The automotive vehicle 12 is also provided with an alarm circuit which includes the battery 32, an audible and/or visual alarm means 44, a selectively operable alarm switch 46 for selectively connecting or disconnecting the alarm means 44 to the battery 32, and the vibration detection means 34. The vibration means 34 senses automobile tampering and is operative, upon sensing vibrations, to close the alarm circuit when the alarm switch 46 connects the battery 32 to the alarm means 44.

The alarm switch 46 is positionable in two positions, M and N. By selectively positioning the alarm switch 46 into an alarm connect (position M) or an alarm disconnect (position N) position, either the automobile operating circuit or the alarm circuit is rendered operative, i.e., connected to the battery 32. More specifically, with the alarm switch means 46 connecting the alarm means 44 and the battery 32 (position M), a vibration sensed by any of the vibration detection means 34 will close the alarm circuit, thereby activating the alarm means 44. Likewise, with the alarm switch means 46 in position N, a start switch relay 48 is activated to move start switch 40 from its normally open, spring biased position Y into its closed position, position X. When the alarm switch means 46 is in position N and the start switch 40 is in position X, the ignition switch receives power from the battery 32 to energize the automotive starting elements 36 or the automobile accessories (depending upon the ignition switch position).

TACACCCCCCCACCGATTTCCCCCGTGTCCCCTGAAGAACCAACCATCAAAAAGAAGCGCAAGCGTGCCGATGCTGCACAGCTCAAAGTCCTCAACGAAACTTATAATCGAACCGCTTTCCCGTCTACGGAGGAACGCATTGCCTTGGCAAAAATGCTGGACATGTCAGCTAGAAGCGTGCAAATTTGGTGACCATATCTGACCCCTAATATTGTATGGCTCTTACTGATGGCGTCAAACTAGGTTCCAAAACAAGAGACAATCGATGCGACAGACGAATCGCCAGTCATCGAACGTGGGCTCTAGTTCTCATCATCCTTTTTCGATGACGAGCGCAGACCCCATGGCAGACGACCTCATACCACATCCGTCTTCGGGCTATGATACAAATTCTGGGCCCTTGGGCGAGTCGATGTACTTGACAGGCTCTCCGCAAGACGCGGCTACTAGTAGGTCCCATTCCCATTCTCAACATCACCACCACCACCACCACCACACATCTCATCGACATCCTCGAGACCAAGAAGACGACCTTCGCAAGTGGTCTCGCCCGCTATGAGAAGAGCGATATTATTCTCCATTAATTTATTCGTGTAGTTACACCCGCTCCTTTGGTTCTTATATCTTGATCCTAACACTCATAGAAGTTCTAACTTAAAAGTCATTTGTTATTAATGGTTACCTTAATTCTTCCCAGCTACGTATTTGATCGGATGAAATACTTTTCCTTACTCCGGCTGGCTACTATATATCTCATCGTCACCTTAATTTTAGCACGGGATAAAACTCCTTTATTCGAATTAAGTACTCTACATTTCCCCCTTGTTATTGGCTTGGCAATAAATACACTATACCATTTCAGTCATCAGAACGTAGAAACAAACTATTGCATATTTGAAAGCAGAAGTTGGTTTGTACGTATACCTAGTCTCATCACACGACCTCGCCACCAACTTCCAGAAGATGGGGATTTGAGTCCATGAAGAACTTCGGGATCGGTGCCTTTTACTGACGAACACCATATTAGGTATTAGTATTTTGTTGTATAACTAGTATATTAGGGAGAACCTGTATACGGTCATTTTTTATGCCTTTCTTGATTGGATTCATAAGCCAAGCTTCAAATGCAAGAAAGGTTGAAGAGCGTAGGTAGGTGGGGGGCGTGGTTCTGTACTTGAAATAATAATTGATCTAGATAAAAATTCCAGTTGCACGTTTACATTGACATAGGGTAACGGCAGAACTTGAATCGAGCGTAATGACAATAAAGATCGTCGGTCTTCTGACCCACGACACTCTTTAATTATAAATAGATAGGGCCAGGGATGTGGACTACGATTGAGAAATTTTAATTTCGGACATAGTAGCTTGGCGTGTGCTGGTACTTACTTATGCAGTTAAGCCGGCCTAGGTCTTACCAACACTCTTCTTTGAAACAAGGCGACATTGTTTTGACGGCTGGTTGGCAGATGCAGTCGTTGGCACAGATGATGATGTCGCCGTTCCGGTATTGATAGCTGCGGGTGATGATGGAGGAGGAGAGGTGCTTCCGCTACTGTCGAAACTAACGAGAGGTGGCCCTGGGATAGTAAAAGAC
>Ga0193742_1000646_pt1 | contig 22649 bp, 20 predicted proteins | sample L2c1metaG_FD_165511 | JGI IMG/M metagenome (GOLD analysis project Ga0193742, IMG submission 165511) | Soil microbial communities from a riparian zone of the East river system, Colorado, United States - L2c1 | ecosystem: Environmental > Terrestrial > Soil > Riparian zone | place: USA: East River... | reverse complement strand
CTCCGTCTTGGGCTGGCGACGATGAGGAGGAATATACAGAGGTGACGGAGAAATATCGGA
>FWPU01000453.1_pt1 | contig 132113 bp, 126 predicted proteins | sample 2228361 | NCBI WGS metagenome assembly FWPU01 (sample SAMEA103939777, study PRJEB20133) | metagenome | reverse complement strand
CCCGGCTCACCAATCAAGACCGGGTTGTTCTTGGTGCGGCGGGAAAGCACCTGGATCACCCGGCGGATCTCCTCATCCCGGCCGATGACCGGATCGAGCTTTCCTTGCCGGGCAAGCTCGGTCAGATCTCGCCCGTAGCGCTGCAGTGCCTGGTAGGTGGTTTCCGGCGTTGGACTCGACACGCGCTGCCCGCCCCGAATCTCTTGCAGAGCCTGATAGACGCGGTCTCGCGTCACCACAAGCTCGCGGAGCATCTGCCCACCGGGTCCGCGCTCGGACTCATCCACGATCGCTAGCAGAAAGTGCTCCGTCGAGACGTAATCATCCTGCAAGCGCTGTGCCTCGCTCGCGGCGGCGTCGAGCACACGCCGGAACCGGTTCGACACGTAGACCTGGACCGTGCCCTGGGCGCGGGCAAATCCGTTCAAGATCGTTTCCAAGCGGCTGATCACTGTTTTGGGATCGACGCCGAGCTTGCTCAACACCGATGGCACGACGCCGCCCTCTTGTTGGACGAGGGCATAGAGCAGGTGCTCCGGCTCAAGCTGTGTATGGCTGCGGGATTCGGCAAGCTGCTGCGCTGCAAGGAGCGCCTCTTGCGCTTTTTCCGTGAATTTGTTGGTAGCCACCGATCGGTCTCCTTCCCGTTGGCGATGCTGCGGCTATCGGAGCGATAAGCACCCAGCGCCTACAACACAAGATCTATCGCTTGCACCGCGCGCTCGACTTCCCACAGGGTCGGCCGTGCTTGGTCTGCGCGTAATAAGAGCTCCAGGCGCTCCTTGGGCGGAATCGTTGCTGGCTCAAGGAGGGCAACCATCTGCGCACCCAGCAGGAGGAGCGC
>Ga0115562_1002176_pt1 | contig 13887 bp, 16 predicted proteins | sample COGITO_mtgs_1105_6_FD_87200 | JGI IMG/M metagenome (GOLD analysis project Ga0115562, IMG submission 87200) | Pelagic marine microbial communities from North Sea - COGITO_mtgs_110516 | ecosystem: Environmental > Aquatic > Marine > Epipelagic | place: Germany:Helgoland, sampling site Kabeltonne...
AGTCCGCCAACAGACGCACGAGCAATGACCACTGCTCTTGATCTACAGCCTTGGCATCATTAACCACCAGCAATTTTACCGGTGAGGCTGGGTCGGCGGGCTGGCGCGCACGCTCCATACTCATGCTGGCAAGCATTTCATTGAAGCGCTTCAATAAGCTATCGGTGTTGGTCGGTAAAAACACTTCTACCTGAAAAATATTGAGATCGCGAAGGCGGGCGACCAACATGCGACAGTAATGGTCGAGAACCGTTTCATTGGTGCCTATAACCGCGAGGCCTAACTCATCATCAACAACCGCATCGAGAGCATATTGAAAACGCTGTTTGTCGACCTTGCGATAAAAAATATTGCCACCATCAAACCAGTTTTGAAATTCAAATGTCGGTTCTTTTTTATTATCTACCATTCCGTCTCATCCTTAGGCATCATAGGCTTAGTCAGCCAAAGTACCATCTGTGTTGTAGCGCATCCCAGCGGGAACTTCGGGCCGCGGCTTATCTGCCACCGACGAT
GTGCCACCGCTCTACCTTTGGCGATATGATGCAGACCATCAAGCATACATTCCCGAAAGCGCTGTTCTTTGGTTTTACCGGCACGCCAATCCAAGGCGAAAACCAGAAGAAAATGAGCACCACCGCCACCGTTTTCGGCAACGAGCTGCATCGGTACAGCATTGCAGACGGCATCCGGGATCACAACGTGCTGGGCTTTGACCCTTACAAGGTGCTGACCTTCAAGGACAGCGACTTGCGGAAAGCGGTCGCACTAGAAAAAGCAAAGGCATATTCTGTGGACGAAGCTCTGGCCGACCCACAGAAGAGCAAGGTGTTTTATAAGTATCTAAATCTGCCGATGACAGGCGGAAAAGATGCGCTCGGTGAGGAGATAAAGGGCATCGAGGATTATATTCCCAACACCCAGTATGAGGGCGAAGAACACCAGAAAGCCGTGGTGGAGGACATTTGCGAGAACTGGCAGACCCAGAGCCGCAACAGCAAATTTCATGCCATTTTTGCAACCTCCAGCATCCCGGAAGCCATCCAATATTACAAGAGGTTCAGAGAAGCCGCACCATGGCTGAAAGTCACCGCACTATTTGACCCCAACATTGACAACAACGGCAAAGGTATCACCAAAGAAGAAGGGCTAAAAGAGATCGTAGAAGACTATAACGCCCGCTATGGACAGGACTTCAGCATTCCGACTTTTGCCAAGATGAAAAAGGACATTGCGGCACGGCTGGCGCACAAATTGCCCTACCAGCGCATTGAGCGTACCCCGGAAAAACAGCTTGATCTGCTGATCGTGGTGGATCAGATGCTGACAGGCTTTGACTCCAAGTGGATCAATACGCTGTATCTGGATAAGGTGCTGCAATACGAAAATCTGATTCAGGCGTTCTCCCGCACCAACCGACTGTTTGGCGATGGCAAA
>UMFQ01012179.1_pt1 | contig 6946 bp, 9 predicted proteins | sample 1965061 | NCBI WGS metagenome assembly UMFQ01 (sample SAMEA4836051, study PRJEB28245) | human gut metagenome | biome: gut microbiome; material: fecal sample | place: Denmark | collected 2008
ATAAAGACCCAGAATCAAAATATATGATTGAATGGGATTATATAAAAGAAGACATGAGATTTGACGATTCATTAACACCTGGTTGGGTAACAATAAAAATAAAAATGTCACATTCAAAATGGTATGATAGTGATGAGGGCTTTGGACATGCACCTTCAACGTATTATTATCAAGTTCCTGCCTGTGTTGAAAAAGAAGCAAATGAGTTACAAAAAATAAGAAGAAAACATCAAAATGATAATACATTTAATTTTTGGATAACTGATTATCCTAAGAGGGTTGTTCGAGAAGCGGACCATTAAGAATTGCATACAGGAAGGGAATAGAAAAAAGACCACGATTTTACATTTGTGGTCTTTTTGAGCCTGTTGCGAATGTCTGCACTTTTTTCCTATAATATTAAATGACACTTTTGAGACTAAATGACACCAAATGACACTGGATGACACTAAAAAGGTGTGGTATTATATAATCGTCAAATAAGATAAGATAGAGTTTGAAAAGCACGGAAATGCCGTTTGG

It should be noted that the accessories 38 are operable only at such time as the alarm switch 46 is in position N, thereby closing the automobile operating circuit. The accessories cannot be operated when the alarm circuit is operable. (position M).

The alarm switch means 46 is moved between its two positions by an alarm switch relay 50 which reacts to signals generated by a pulse generator 52 which may be part of a radio receiving unit 54. The radio receiving unit 54 responds to high frequency waves from a push button transmitter 56. The receiver 54 and transmitter 56 are similar to the receiver and transmitter commonly employed with automatic garage door openers and further explanation thereof is believed unnecessary.

It is to be understood that Applicant is not limiting his invention for use with a high frequency transmitter and relay switches, but any conventional switches and switch activating means may be employed without departing from the spirit and the scope of the invention.